Back in May of 2011, Mervin Bettis attempted to shoplift $1,100 worth of razor blade cartridges from a Target store on Hillsborough Avenue in Tampa. Retired FBI agent Russell Horner was one of two Target-employed security officers who struggled with Bettis as he tried to flee the store.
Moments after the officers got Bettis handcuffed, Horner collapsed, suffering a heart attack. He died an hour later.
Bettis, described by his family as a compulsive shoplifter, was charged with third-degree murder for Horner’s death. He pleaded guilty and was sentenced to five years in prison.
A person can be charged with felony murder if a death occurs during the commission of a felony (the specific crime must be one of a list of qualifying felonies in the statute and is generally an inherently dangerous crime). Felony murder can be charged as first- or second-degree murder. When the resulting death (in this case, the death of Horner) occurred during the commission of a non-inherently dangerous felony without a deadly intention or design by the perpetrator, it is generally charged as a third-degree murder. Third-degree murder is a second-degree felony and carries a maximum prison sentence of 15 years.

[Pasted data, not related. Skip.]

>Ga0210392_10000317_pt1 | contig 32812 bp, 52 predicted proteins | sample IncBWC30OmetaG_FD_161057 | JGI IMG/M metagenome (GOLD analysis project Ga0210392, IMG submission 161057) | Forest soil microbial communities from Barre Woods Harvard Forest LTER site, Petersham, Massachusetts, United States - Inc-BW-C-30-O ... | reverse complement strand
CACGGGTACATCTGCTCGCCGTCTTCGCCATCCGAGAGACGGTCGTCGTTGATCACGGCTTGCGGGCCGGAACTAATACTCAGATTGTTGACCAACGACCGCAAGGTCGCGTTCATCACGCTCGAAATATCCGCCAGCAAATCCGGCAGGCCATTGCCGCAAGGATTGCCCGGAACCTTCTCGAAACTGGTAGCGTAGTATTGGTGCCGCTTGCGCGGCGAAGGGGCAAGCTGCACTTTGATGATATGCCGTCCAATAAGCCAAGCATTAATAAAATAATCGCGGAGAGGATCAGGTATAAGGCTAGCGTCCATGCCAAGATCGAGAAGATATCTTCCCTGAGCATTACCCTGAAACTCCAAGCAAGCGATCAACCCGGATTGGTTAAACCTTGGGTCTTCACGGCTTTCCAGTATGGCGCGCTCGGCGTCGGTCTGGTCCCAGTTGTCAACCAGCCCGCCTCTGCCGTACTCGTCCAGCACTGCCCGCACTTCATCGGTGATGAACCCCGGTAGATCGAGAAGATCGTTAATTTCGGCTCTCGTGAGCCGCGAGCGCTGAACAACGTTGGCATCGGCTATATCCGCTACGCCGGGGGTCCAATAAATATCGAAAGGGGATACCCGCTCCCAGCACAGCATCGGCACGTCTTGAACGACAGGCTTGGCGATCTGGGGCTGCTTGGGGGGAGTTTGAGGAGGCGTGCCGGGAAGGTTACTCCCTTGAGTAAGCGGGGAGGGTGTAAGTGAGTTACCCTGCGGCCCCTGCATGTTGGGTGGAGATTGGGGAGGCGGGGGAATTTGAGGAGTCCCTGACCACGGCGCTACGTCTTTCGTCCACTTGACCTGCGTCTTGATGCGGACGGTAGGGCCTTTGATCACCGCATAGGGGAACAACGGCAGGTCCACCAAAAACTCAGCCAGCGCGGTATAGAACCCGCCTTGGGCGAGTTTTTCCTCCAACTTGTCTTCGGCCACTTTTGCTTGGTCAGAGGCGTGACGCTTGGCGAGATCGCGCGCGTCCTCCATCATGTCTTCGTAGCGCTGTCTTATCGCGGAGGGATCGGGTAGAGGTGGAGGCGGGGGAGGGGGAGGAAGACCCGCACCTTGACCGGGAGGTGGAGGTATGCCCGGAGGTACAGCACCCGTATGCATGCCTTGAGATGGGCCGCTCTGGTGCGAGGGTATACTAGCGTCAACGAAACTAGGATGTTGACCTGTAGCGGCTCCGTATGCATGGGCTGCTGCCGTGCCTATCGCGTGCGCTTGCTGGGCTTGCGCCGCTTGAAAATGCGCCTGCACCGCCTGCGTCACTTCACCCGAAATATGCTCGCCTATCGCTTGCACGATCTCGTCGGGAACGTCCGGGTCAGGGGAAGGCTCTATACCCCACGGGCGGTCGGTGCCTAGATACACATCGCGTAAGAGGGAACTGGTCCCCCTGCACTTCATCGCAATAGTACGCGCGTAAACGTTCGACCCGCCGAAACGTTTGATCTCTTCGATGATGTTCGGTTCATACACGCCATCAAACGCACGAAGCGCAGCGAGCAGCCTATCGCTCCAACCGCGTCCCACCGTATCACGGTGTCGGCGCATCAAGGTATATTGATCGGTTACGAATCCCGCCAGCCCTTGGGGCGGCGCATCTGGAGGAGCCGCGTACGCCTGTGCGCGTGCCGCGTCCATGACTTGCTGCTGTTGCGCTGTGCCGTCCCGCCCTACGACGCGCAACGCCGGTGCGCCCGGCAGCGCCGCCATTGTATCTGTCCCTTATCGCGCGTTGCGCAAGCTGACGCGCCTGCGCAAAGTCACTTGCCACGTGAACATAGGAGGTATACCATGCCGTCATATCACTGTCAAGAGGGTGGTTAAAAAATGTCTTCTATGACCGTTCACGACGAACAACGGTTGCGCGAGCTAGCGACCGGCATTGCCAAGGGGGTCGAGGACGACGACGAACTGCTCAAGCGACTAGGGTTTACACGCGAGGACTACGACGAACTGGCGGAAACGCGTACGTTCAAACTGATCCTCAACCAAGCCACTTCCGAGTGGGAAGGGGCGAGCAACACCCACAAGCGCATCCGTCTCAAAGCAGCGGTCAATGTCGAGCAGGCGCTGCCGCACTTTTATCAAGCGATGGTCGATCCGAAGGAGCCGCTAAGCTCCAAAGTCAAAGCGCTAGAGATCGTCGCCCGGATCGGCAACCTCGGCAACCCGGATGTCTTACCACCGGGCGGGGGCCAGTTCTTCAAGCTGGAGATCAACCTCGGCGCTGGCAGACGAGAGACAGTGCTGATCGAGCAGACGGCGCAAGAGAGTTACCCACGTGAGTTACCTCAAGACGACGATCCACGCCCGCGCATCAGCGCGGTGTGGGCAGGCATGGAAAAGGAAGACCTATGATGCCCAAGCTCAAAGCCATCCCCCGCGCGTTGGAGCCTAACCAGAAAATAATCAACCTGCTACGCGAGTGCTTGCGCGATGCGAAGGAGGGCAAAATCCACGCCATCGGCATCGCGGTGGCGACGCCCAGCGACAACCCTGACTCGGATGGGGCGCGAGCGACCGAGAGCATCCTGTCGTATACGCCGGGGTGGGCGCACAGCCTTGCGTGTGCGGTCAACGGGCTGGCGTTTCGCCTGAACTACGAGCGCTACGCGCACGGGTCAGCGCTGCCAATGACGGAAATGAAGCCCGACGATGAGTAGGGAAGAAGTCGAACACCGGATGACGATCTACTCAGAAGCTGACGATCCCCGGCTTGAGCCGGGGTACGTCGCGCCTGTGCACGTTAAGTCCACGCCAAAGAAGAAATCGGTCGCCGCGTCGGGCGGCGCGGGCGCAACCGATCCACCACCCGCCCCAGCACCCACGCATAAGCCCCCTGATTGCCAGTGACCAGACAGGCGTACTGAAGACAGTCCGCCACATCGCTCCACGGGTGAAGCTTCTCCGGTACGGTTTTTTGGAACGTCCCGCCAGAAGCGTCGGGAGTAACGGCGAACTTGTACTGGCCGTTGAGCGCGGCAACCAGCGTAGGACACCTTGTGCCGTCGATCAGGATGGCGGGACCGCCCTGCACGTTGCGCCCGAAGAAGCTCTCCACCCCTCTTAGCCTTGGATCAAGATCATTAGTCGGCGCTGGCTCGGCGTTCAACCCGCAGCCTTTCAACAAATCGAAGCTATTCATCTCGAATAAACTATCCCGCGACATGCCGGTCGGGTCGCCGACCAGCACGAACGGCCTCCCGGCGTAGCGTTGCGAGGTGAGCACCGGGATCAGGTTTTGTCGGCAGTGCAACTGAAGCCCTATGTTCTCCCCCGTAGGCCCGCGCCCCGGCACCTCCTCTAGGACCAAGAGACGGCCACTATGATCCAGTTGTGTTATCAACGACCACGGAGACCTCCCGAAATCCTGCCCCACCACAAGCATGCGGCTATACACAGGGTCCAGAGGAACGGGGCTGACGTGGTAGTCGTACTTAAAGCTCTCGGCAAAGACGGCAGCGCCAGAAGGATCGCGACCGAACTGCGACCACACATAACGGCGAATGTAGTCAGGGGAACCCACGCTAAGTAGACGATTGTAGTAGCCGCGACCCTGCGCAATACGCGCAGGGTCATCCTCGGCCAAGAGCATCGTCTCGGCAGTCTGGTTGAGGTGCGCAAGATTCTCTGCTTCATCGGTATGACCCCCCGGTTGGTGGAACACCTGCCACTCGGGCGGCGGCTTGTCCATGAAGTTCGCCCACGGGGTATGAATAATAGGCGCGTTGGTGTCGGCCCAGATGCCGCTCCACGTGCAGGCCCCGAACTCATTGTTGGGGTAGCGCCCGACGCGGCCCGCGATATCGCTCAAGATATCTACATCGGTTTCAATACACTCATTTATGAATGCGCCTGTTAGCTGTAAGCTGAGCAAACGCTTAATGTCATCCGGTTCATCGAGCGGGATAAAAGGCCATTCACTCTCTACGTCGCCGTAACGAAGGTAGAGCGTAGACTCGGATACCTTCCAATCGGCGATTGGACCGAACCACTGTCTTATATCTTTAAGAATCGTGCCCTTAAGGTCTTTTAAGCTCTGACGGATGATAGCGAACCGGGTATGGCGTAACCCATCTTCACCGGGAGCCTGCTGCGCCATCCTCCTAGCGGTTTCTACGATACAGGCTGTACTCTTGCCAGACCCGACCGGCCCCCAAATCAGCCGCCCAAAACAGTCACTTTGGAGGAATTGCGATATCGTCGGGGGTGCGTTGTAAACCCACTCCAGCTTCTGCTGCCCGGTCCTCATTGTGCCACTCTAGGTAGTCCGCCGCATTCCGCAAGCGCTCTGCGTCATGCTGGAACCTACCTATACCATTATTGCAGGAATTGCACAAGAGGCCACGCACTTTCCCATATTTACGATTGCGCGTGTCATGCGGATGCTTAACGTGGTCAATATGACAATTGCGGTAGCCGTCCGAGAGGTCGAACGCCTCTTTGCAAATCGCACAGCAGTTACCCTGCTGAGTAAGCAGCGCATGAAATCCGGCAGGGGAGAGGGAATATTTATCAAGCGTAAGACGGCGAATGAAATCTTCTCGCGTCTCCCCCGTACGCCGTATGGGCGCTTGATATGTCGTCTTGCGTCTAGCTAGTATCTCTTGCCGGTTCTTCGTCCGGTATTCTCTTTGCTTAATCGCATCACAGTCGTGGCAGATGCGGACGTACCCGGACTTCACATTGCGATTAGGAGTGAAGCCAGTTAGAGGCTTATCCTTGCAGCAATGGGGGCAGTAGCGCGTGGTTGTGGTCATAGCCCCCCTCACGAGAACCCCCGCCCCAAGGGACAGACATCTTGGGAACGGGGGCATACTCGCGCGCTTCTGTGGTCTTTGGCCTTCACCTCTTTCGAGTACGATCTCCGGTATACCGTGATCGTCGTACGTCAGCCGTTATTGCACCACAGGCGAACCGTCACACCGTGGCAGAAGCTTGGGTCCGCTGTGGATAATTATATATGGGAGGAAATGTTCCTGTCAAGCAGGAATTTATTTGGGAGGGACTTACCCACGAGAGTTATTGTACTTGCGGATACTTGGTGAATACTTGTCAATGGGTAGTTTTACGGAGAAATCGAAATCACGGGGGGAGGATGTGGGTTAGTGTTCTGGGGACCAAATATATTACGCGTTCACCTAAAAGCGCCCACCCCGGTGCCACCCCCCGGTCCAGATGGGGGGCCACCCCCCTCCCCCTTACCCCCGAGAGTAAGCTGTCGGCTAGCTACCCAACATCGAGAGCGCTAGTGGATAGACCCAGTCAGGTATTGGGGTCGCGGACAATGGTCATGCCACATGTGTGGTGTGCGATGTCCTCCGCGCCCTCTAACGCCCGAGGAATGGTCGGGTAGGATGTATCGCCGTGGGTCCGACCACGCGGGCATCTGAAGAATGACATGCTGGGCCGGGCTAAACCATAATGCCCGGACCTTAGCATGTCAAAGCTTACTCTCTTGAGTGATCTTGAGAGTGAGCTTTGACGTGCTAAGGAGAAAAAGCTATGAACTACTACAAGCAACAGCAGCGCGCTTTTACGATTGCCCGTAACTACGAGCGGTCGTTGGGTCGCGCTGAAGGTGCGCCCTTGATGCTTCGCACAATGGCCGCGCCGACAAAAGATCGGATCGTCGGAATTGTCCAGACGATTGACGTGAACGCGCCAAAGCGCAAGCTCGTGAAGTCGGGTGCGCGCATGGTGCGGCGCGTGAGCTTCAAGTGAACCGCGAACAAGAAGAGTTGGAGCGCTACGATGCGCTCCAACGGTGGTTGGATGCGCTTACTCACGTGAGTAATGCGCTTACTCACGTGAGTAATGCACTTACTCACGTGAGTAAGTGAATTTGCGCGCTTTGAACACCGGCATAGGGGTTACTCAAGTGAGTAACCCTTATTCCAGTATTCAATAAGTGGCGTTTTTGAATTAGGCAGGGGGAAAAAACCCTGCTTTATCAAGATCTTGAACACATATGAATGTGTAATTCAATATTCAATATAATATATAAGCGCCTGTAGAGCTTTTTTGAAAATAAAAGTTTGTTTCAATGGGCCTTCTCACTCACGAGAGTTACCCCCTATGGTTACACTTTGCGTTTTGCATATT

The concept of felony murder comes from English common law, though British Parliament did away with the legal concept there in the 1950s. Three states in the U.S. have abolished felony murder statutes. Many other states retain the concept but in a more restricted manner than the Florida statute.
In this case, the value of the razor blades Bettis attempted to steal from Target raised the theft to felony level status. The felony theft served as the underlying felony charge to support a charge of third-degree “felony murder”. Bettis was given credit for a year and eight months he already has served in jail.